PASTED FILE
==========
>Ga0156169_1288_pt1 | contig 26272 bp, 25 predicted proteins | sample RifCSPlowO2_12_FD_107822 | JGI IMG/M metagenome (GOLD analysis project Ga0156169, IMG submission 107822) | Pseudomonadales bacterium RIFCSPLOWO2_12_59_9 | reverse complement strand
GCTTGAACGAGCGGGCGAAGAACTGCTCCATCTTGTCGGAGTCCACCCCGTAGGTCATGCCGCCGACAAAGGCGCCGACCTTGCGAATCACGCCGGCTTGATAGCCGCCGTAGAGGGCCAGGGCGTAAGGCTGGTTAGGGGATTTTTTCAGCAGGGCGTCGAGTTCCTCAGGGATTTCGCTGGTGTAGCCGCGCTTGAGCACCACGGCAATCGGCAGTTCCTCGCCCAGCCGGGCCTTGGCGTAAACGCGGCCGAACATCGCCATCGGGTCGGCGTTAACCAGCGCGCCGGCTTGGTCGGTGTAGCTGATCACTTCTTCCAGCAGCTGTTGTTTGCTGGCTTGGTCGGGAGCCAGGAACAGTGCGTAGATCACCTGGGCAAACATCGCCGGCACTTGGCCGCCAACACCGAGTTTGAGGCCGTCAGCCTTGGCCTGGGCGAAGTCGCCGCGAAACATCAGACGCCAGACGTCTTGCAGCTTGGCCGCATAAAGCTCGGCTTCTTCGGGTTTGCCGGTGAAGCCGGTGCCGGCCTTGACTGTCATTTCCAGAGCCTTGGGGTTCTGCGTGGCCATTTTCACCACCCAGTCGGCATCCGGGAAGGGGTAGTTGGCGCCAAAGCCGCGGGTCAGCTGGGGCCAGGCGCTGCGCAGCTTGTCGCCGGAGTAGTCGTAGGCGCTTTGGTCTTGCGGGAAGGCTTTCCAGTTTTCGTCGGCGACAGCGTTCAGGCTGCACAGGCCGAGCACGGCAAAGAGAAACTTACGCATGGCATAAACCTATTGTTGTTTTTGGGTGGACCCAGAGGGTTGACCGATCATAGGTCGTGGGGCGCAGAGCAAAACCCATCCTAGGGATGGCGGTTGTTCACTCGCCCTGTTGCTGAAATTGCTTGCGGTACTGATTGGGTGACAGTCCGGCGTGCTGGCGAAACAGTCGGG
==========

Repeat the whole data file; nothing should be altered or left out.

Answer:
>Ga0156169_1288_pt1 | contig 26272 bp, 25 predicted proteins | sample RifCSPlowO2_12_FD_107822 | JGI IMG/M metagenome (GOLD analysis project Ga0156169, IMG submission 107822) | Pseudomonadales bacterium RIFCSPLOWO2_12_59_9 | reverse complement strand
GCTTGAACGAGCGGGCGAAGAACTGCTCCATCTTGTCGGAGTCCACCCCGTAGGTCATGCCGCCGACAAAGGCGCCGACCTTGCGAATCACGCCGGCTTGATAGCCGCCGTAGAGGGCCAGGGCGTAAGGCTGGTTAGGGGATTTTTTCAGCAGGGCGTCGAGTTCCTCAGGGATTTCGCTGGTGTAGCCGCGCTTGAGCACCACGGCAATCGGCAGTTCCTCGCCCAGCCGGGCCTTGGCGTAAACGCGGCCGAACATCGCCATCGGGTCGGCGTTAACCAGCGCGCCGGCTTGGTCGGTGTAGCTGATCACTTCTTCCAGCAGCTGTTGTTTGCTGGCTTGGTCGGGAGCCAGGAACAGTGCGTAGATCACCTGGGCAAACATCGCCGGCACTTGGCCGCCAACACCGAGTTTGAGGCCGTCAGCCTTGGCCTGGGCGAAGTCGCCGCGAAACATCAGACGCCAGACGTCTTGCAGCTTGGCCGCATAAAGCTCGGCTTCTTCGGGTTTGCCGGTGAAGCCGGTGCCGGCCTTGACTGTCATTTCCAGAGCCTTGGGGTTCTGCGTGGCCATTTTCACCACCCAGTCGGCATCCGGGAAGGGGTAGTTGGCGCCAAAGCCGCGGGTCAGCTGGGGCCAGGCGCTGCGCAGCTTGTCGCCGGAGTAGTCGTAGGCGCTTTGGTCTTGCGGGAAGGCTTTCCAGTTTTCGTCGGCGACAGCGTTCAGGCTGCACAGGCCGAGCACGGCAAAGAGAAACTTACGCATGGCATAAACCTATTGTTGTTTTTGGGTGGACCCAGAGGGTTGACCGATCATAGGTCGTGGGGCGCAGAGCAAAACCCATCCTAGGGATGGCGGTTGTTCACTCGCCCTGTTGCTGAAATTGCTTGCGGTACTGATTGGGTGACAGTCCGGCGTGCTGGCGAAACAGTCGGG